I would like to have some type of important foreign dignitary to speak at my graduation, preferably one that needed a myriad of security detail. I would like to learn from someone who has actually experienced the horrors of the real world and can tell me exactly how it will be when I move from the privileged gates of my university. What can a movie or music star tell me about the real working world and the political and social climate of the world I am about to be released into with little preparation?

I think I would rather have a humanitarian than  Will Ferrell. (even if he is hilarious)

Older adults always tell me that a college career is the best years in life. I could agree with that statement, because in four years I grew up a lot and experienced things that I never thought I would experience in my lifetime, let alone in my first 21 years.

I have a tendency to be nostalgic, mostly when things come to an end. After all, I did cry for the entire two hours of my high school graduation and completely ruined my makeup. Endings are hard for me, mostly because I loathe change. Change is a terribly scary and uncomfortable concept to me, but in my experience sometimes it has opened me up to new worlds I never had experienced.

Four years ago, when I walked onto my college campus as a student I was 17 years old and very sheltered. Tomorrow, my last day of classes I will walk off the campus as an independent woman who knows a bit better what she wants out of life, even if the economy is terrible and no one has yet hired her for a job in the real world.

I lived in Europe for four months, by myself without my family and friends. Living in a completely different time zone can be scary, but I learned how to adapt and live on my own terms. I even learned how to cook, even if I made the same meal every single night. After all, many apartments in Italy lack dryers, microwaves, air conditioners, unlimited electricity and not to mention hot water.

I worked for the first time in my entire life. I never held a job before I graduated high school, and now I have five jobs under my belt. Right now I work at a job I love and get to dress up every single day. I feel important and useful at my jobs and have created many wonderful relationships with older mentors who have taught me so much about living in the professional world.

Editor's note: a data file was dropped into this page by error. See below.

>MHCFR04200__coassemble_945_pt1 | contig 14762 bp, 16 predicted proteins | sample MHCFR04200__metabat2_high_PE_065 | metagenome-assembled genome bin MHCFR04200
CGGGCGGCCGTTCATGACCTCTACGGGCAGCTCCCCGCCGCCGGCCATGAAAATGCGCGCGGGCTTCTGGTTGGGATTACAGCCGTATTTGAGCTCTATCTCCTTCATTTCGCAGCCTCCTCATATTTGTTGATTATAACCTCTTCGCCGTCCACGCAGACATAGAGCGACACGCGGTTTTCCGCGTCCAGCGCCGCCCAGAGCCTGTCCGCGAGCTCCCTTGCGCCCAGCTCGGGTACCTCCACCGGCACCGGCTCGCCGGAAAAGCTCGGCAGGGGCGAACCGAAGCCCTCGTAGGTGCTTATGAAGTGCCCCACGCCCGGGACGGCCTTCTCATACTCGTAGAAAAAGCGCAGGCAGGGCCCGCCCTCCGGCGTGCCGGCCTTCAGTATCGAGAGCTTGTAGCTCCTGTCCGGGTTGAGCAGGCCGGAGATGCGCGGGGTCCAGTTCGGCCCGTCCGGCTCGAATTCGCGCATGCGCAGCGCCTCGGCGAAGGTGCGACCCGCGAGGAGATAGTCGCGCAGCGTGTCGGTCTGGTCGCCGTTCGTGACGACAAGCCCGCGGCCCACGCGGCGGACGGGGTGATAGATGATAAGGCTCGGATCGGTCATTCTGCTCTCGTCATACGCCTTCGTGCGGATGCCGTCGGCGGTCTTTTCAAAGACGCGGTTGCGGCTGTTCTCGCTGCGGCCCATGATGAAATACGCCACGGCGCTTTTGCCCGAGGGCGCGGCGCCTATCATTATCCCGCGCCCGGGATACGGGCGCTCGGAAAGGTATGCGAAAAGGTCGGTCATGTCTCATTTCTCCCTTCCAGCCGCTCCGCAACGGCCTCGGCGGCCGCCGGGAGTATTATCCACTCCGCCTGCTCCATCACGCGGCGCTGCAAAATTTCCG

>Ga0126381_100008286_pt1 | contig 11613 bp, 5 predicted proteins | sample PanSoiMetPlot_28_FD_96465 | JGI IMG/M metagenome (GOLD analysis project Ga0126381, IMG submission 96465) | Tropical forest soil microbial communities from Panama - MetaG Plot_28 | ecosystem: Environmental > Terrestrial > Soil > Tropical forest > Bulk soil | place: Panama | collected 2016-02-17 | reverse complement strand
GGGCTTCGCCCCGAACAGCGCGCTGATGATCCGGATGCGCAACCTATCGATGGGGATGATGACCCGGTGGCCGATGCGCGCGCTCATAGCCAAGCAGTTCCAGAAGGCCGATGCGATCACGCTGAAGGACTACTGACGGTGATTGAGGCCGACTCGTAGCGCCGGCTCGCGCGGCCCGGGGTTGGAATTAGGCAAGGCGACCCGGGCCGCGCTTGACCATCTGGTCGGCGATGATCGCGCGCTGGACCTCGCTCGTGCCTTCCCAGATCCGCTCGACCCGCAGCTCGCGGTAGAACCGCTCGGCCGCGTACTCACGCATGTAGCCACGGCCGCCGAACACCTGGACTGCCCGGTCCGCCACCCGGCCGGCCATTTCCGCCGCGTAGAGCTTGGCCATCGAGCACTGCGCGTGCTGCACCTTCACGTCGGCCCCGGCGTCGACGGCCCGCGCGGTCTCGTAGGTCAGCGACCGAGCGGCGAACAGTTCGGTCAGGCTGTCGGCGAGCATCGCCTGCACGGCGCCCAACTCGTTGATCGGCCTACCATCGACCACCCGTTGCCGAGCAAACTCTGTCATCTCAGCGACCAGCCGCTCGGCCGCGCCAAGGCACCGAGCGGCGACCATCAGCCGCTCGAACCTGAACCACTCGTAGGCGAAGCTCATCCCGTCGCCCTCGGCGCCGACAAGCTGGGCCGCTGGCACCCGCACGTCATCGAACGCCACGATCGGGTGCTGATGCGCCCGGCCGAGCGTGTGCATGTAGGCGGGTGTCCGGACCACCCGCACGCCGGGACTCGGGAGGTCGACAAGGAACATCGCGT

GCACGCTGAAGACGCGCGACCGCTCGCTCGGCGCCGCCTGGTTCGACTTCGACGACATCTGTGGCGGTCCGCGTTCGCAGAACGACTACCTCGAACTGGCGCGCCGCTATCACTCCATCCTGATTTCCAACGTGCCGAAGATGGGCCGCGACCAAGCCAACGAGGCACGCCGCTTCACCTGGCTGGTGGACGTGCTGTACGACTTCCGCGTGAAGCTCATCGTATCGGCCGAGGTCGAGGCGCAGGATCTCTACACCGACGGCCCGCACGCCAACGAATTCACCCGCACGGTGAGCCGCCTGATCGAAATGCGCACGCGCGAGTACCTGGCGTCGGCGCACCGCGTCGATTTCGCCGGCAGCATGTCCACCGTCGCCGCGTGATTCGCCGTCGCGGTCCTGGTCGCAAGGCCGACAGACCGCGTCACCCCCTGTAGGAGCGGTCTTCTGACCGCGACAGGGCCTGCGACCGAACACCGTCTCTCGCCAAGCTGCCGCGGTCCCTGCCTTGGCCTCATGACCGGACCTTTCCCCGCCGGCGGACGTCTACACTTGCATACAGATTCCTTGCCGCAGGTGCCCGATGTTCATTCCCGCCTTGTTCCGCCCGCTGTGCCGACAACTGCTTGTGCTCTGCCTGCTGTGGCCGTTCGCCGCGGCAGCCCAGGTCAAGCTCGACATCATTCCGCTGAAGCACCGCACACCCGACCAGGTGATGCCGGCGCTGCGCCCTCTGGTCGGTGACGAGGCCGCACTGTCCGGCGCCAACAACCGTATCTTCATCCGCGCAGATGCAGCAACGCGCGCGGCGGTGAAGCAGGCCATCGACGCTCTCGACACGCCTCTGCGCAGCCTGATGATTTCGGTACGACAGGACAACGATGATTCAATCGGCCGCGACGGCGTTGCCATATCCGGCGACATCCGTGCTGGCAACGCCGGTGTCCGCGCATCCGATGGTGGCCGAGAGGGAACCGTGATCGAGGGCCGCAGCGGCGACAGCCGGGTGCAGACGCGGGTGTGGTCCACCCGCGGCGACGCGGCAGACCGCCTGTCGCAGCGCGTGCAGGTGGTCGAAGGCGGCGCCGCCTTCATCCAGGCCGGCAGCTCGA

I became a real writer, published and praised. I have always loved writing and now I can officially say I have written a senior thesis and various articles and pieces that I am proud to call my own. I even managed to craft my blog persona and write to you today, reaching over 750 readers so far in my blogging career.

Perhaps this part of my life is over, but there is definitely more excitement and learning to come.

Wordle: Alice and Bonnie

Today I woke up to find out that my entire town and pretty much state is under water, literally. Flooding has come to the state of Rhode Island, and will probably not clear up anytime soon. I love a good rainy day now and then (see my Leaky Boots post) but this was ridiculous. The Governor even declared a state of emergency! We even made it on CNN, MSNBC, and the Weather Channel. It was weird to see the national news covering a story right in my backyard. Even though my family did not get any water in our basement, many other families in our area had flooding or even evacuated. I normally say that Rhode Island is a state that freaks out at the first sign of precipitation but this time it actually was a legitimate concern.

The local mall is basically underwater which is completely disconcerting. See the photo below taken from the Providence Journal website.


The highway even is partly closed! I never thought that something of this proportion would happen to my tiny state.”None of us alive have seen the flooding that we are experiencing now or going to experience,” Rhode Island Gov. Don Carcieri said Tuesday night. “This is unprecedented in our state’s history.” I just hope that everyone stays safe and that the damage of the flood is as minimal as possible.